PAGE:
Meeting Gorbachev is a documentary by legendary director Werner Herzog and André Singer. It dives into Herzog’s sit-down conversations with the eighth and final leader of the Soviet Union, Russian politician Mikhail Gorbachev. With an array of rare footage, interesting perspectives, and a clear direction guided by Werner Herzog’s narration, this documentary proves to be a breezy and interesting narrative, even for the non-political fan.
The film starts in classic Herzog fashion, taking a reflexive documentary approach, as we hear his voice preparing the crew for the shot and the beginning of his interview with Mikhail Gorbachev, drawing our attention to the filmmaking process. Herzog’s presence is immediately all over the documentary, not only because he is visible and can be seen conducting the interview, but he’s also narrating the events that we see, such as him and his team gifting Gorbachev sugar-free chocolate for his 87th birthday. For fans of the director, this approach is both a familiar and fun part of this documentary.
One of the strengths and interesting parts about the opening moments of Meeting Gorbachev is how it introduces the well-known politician to the audience, especially to those that are less familiar with the man. We hear very little about his accomplishments and upbringing. All we see is his mannerisms. Audiences get to see a gentle individual, who also shows a comedic side when he jokingly claims one of the crew members is trying to pick his pockets as he tries to mike up Gorbachev. It’s a successful way of endearing the protagonist of this story to the audience, and it makes you want to learn more about this man.
The documentary nicely flows through his rise to leadership, a journey that feels reminiscent to some sports stories, where a young man takes over from old figures that are set in their ways and incapable of seeing things from a new lens. Some excellent footage is included in the documentary to show the significance of certain milestones achieved by Gorbachev, such as the footage of a group of Norwegian’s visiting the famous building in Iceland where Gorbachev and president Ronald Reagan ended the cold war in 1986. Not only are they visiting the location, but they even attempt to re-enact the famous picture of the two politicians.
We also get interesting interviews from other political figures that worked with Gorbachev during his reign, and they help paint this image Herzog and André are creating of this heroic politician that thinks about the good of the people instead of his ego. Also, linking Gorbachev’s in-depth discussion about how he distanced Russia and other nations from nuclear weapons to the current political climate, makes the documentary a little more relevant, and even makes audiences long for a leader like Gorbachev.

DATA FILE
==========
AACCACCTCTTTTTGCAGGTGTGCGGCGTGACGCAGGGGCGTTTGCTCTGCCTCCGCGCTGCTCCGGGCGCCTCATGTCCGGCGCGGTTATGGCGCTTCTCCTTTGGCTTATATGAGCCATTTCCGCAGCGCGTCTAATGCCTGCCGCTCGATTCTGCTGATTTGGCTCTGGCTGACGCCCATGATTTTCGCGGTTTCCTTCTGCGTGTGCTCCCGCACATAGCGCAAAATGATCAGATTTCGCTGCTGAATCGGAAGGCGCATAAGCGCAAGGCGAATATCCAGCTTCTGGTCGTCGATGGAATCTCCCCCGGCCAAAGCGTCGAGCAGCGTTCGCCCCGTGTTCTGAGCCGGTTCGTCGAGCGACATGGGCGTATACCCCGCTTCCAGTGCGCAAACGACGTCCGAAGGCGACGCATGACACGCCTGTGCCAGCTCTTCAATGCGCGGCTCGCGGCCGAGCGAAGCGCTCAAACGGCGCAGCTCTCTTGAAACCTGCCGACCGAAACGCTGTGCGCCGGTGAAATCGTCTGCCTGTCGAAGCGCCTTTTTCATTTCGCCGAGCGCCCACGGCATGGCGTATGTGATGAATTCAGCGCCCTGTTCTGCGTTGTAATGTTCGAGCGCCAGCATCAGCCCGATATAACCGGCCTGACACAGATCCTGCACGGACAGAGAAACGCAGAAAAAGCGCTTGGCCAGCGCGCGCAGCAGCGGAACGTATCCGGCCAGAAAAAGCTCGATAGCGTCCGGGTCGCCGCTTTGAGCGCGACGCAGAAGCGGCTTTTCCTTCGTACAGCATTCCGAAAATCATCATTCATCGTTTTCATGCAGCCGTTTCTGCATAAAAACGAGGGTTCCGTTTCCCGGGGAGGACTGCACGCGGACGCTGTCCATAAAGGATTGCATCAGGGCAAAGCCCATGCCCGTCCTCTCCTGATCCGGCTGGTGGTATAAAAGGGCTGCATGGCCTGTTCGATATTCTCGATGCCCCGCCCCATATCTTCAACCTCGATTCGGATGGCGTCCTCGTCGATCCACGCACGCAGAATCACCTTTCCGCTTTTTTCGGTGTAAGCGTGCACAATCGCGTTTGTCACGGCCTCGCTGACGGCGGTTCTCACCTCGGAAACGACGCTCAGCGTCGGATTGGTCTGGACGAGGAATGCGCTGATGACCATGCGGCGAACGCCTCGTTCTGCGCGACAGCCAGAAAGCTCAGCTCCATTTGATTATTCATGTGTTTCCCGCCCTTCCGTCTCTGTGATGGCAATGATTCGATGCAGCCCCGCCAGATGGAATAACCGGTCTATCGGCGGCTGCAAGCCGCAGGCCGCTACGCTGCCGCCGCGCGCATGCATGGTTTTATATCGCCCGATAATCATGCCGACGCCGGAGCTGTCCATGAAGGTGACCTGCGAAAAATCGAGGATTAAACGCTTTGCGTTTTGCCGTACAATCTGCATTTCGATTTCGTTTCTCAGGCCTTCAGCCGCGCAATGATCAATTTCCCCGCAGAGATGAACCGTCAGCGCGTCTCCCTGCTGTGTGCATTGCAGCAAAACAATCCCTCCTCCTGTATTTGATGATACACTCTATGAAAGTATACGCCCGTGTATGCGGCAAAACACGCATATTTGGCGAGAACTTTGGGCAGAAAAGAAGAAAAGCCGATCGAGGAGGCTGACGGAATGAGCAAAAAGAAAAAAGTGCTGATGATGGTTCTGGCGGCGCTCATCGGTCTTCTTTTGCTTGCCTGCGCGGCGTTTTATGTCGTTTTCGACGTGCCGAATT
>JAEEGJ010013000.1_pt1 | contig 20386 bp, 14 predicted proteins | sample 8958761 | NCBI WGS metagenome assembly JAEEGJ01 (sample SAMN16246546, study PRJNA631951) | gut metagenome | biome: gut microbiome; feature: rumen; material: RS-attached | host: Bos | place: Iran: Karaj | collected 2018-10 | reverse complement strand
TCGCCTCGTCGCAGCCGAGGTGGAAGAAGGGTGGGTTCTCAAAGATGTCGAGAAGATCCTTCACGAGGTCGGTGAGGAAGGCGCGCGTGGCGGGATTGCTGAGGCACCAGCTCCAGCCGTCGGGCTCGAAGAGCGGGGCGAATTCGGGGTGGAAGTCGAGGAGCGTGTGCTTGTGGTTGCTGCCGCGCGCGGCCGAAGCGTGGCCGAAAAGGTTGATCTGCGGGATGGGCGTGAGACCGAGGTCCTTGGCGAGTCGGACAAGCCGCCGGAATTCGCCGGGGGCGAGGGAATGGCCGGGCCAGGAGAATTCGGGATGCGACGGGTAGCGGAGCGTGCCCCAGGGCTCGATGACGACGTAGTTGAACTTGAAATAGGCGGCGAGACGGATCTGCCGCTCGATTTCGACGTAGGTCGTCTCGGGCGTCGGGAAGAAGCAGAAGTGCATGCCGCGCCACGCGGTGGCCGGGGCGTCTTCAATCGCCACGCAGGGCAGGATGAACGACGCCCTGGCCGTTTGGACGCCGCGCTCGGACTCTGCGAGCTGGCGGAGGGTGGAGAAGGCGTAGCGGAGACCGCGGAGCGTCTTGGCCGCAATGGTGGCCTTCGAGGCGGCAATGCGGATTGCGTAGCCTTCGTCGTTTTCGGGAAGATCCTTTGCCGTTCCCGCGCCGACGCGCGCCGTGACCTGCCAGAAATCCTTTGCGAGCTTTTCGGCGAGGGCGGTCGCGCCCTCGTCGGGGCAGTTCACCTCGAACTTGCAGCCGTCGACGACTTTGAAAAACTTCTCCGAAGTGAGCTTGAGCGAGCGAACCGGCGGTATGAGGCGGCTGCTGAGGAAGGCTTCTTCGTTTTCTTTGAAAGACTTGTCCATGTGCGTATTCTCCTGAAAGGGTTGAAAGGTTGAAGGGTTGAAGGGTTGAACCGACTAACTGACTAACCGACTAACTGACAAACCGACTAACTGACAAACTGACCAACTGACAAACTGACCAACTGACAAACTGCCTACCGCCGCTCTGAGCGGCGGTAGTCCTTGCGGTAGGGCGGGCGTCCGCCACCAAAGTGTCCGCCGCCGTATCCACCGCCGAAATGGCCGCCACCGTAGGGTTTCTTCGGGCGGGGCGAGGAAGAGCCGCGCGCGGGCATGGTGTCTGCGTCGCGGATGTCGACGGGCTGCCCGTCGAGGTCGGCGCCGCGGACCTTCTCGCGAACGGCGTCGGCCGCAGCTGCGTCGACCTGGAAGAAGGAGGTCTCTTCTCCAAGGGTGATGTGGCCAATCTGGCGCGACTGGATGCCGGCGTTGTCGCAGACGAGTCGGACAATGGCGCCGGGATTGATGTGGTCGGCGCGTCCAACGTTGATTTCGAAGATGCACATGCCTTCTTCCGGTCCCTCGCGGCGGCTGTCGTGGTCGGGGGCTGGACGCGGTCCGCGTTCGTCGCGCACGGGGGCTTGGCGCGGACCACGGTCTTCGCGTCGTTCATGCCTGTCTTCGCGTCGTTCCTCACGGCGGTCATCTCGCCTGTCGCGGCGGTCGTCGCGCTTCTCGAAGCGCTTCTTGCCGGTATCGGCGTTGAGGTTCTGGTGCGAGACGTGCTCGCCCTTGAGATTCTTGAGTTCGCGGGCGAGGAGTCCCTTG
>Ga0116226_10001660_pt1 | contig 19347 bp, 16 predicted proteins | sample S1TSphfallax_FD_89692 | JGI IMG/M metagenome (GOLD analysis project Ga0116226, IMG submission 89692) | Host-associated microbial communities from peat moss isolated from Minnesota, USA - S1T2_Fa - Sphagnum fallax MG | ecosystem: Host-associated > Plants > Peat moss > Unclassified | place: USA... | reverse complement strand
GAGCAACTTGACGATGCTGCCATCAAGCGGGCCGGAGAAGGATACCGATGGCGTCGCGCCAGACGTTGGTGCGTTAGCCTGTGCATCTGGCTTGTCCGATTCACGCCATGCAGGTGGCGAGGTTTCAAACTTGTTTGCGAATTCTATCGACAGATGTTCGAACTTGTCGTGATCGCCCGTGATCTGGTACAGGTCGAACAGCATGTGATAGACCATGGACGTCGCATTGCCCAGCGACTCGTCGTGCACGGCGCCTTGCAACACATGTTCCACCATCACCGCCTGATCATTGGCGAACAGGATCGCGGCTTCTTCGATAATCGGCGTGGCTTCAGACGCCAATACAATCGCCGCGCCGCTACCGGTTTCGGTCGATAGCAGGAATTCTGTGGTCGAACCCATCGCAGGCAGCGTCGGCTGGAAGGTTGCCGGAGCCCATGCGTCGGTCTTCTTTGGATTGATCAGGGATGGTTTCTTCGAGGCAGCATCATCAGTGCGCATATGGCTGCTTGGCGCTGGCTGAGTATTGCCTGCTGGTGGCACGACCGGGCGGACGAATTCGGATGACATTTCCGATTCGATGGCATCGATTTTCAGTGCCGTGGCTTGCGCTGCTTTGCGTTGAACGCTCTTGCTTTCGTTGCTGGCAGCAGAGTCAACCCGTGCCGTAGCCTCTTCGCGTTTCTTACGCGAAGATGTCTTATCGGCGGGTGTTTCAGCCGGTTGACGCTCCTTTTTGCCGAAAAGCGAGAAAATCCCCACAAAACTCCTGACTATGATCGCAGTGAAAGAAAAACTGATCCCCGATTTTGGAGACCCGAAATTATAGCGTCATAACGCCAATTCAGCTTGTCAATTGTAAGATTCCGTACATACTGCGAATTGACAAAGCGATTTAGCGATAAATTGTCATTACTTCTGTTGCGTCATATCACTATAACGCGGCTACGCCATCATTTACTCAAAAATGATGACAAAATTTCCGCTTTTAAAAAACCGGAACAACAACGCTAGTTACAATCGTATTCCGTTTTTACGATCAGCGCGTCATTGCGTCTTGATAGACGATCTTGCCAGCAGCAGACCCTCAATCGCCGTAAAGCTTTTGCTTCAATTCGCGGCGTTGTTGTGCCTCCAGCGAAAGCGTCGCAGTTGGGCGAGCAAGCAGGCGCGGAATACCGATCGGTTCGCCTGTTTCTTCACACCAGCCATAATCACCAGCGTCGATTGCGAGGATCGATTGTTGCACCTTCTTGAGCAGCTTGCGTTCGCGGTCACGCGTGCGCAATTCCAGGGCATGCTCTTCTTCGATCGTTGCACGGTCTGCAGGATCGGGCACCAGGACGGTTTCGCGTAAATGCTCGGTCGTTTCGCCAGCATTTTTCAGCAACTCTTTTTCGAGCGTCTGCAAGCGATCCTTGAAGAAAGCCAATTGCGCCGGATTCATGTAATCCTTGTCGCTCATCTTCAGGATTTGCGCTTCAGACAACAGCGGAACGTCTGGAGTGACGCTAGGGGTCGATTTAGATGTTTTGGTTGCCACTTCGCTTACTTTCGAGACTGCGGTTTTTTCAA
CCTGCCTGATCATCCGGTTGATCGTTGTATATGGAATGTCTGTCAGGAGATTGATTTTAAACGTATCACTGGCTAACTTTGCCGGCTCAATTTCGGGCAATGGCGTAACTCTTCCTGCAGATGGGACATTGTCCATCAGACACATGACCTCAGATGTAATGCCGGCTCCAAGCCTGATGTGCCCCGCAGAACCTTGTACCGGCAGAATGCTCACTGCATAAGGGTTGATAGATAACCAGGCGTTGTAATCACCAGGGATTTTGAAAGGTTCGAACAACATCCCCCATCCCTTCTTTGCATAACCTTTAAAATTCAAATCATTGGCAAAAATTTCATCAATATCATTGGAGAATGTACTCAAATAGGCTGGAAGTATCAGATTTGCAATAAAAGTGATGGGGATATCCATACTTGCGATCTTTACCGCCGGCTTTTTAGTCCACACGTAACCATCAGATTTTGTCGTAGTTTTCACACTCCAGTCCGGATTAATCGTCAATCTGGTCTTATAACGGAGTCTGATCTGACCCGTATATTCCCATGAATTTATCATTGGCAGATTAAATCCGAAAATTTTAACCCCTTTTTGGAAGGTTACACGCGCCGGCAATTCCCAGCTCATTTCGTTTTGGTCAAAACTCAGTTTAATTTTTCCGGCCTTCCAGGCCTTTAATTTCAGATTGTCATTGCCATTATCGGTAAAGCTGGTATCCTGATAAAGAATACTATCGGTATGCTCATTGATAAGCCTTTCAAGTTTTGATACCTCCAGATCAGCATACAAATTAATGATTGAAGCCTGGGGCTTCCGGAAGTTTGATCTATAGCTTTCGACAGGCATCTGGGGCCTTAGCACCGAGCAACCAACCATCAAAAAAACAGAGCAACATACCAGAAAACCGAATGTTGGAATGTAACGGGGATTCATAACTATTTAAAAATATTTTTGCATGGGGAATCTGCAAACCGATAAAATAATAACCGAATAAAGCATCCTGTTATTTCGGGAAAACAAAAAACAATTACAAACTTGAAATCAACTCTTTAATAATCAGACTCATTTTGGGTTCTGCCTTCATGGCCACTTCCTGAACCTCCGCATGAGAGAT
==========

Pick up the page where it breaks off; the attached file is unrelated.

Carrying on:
Herzog’s use of long takes is another quality that consistently pops up throughout Meeting Gorbachev, and it is particularly effective when we watch the conversations between the director and politician. The former leader of the Soviet Union takes a lot of long pauses in between his answers, and with the long takes, we see these pauses. These moments create a sense of anticipation for the audience, which ensures that we are hanging on his every word.
The highlight of the documentary is without a doubt, the scene where Gorbachev discusses the passing of his wife because it’s at this moment he seems most relatable as we see him succumb to his emotions and acknowledge how difficult this part of his life was. The feeling of loss is universal, so whether you’re up to date on your political history or not, this moment connects with you on an emotional level. In addition to it being relatable, Gorbachev’s honesty during this scene is admirable and incredibly powerful, especially when he states that his life ended after the passing of his wife.
Although those moments between Herzog and Gorbachev stand out more than anything else in this film, we do not get enough of them. There’s far too much of Herzog’s voice as opposed to the man we are learning about, and the directors have overused the old footage that shows us past events, as there are large chunks in this film where we do not see or hear from the Russian politician. As one might expect, the film also dives into specific political debates in great detail, leaving those less knowledgeable feeling lost and confused as words and phrases go over their head.
Plus, Gorbachev’s only real moment of struggle seems to come when discussing the topic of his wife, the rest of the “difficult” moments never sound like they caused him much trouble. So the ease in which he discusses certain topics can start to feel a little dull due it lacking any urgency or hardship.
Ultimately, despite feeling a little imbalanced at times, Meeting Gorbachev is a success due to the mixture of great content that fills the ninety-minute duration. The characteristics of Gorbachev shine brightly, and his charm and honesty win you over before this documentary comes to an end.
Dir: Werner Herzog and André Singer
Scr: Werner Herzog
Featuring: Mikhail Gorbachev, Werner Herzog
Prd: Svetlana Palmer
DoP: Yuri Barak
Music: Nicholas Singer
Runtime: 90 minutes
Meeting Gorbachev releases in UK cinemas on the 8th November.